Transfer of Development Rights (TDR)
Case Study

McKenna Ridge Road
Falmouth, MA

The Town of Falmouth is a coastal community rich in natural resources including marine recharge areas, Areas of Critical Environmental Concern (ACEC's), and aquifers for municipal water supply. As with many communities in Massachusetts, local decision makers realized that considerable tracts of open space were zoned for residential sprawl in many of these resource areas. As part of a suite of zoning based tools targeted toward more efficient use of undeveloped land, Falmouth adopted one of the Commonwealth's first TDR Bylaws.

Aerial graphic depicting sending and receiving areas.
The Program

The Falmouth TDR Bylaw was originally accepted at Town Meeting in 1985 and has been amended several times since then. The Bylaw establishes "donor" and "receiving" districts based on a variety of criteria such as allowable use and the size of the parcel(s) in either district. Donor districts were originally established based upon existing Chapter 61A parcels, recharge areas to sensitive surface waters or the contributing zones to the public water supply. Since then, the Bylaw has been amended to include ACEC's and the Coastal Resources Overlay in the donor district areas. Receiving areas are listed in the zoning bylaw and include those districts already zoned for residential use.

The program can only function as part of a subdivision application and adds a Special Permit requirement. However, this additional requirement is streamlined by having the Planning Board named as the permitting authority for both requirements. Furthermore, incentives are added in the form of density bonuses. These bonuses are awarded according to a detailed schedule listed in the Bylaw. Bonuses vary between 20 to 40 percent depending on which area is sending and which area is receiving.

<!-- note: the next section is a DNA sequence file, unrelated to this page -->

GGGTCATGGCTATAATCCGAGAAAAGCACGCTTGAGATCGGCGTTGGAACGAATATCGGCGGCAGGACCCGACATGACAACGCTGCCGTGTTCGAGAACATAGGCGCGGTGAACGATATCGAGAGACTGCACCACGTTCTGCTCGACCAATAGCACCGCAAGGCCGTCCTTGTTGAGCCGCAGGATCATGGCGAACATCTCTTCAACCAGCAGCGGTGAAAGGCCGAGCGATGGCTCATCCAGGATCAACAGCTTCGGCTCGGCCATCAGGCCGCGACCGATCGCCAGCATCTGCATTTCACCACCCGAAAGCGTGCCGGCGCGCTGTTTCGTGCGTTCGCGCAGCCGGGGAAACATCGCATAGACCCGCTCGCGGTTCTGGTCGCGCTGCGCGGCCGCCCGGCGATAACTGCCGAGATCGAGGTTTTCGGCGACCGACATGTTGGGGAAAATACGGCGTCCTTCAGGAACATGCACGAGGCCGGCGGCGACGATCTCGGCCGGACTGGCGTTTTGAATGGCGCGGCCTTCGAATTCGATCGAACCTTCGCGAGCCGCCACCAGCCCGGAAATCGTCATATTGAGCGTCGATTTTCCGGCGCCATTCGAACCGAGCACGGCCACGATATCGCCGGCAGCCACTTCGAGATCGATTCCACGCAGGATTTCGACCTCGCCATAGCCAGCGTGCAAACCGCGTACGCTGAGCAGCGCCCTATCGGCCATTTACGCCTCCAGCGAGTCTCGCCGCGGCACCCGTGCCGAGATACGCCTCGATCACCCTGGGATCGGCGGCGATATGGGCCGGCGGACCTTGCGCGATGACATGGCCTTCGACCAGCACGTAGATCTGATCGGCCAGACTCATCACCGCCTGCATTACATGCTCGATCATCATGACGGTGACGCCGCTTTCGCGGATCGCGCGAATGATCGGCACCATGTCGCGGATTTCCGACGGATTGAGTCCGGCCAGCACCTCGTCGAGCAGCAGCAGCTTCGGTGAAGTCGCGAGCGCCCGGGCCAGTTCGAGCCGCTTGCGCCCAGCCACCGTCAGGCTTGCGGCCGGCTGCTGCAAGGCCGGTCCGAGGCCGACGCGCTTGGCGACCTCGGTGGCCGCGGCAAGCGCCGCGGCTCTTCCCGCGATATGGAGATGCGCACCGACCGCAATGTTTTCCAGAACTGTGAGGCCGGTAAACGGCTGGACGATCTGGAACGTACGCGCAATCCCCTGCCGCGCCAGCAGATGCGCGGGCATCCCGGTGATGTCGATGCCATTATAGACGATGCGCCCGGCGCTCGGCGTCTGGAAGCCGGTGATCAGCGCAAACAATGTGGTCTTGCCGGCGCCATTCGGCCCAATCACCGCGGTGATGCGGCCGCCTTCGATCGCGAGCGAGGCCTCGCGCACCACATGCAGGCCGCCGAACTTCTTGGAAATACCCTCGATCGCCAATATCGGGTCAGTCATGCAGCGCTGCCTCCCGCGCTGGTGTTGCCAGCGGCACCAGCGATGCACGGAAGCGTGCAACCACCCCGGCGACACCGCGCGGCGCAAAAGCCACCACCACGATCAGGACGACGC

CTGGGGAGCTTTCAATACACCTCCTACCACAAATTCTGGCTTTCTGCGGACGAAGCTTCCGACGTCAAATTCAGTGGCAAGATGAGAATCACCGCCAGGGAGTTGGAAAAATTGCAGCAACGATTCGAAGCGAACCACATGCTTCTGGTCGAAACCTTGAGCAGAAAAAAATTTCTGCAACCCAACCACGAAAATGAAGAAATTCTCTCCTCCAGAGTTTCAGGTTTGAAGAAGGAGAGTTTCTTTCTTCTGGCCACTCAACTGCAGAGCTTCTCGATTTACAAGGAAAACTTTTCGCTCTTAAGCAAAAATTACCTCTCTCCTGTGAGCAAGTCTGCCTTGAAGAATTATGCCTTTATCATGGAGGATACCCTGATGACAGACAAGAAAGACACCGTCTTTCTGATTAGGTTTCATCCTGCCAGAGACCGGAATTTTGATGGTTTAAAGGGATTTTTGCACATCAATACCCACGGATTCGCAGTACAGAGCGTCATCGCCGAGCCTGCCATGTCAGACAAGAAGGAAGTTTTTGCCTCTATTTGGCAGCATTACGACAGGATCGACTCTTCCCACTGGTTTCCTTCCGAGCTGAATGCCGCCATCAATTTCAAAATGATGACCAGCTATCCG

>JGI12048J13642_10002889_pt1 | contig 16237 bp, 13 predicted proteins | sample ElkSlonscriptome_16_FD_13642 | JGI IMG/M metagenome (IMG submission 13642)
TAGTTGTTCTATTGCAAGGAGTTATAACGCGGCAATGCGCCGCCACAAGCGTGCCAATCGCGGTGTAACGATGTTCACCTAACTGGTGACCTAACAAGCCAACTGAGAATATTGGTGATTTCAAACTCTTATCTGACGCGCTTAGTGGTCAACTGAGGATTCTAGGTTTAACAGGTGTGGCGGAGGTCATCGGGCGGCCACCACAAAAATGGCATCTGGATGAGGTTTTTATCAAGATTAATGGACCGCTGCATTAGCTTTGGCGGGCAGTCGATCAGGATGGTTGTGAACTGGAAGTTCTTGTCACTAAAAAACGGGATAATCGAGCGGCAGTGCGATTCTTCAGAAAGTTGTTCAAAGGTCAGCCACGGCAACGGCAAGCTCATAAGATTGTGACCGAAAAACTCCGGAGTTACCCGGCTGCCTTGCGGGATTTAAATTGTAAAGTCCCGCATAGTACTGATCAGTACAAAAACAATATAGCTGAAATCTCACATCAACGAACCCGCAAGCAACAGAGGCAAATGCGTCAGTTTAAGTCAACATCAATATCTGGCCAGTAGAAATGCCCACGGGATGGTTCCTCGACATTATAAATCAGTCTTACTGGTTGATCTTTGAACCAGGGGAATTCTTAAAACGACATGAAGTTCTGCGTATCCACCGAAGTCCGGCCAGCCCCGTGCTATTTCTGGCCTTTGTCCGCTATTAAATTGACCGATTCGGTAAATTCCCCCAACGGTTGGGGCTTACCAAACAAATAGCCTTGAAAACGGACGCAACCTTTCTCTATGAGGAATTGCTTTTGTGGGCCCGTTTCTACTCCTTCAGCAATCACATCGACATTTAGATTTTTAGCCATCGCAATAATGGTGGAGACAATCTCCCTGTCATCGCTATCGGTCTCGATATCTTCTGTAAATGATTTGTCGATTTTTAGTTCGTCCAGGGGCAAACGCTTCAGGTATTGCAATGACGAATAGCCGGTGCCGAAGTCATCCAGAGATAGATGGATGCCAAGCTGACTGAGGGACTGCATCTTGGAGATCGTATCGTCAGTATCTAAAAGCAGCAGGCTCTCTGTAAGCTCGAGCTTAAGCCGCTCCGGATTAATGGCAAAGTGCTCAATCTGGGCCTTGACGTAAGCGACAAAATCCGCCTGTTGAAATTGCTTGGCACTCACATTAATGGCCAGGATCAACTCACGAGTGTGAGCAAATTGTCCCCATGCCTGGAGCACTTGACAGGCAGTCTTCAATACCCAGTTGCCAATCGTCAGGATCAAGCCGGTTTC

Houses along road in subdivision.McKenna Ridge Road

This subdivision is one of several success stories in Falmouth implemented through the TDR Program. The donor parcel identified in this instance was located in the Water Resource Protection District and covered approximately 12.5 acres. Yield calculations developed for the parcel showed that six lots could reasonably be developed under the standard subdivision process. Because the developer was using the TDR Program, he was granted a 20% increase on this base yield value, bringing the yield value up to eight lots.

The receiving subdivision was a 16.4 acre parcel just outside the donor district boundary in an area already well developed for residential use. The site plan development process showed that seven lots would have been a reasonable expectation for this parcel under standard zoning provisions. The result, therefore, is a 15 lot subdivision that uses approximately half the space normally required under existing regulations. Furthermore, more than 12 acres of open space in the Water Protection District has been permanently protected.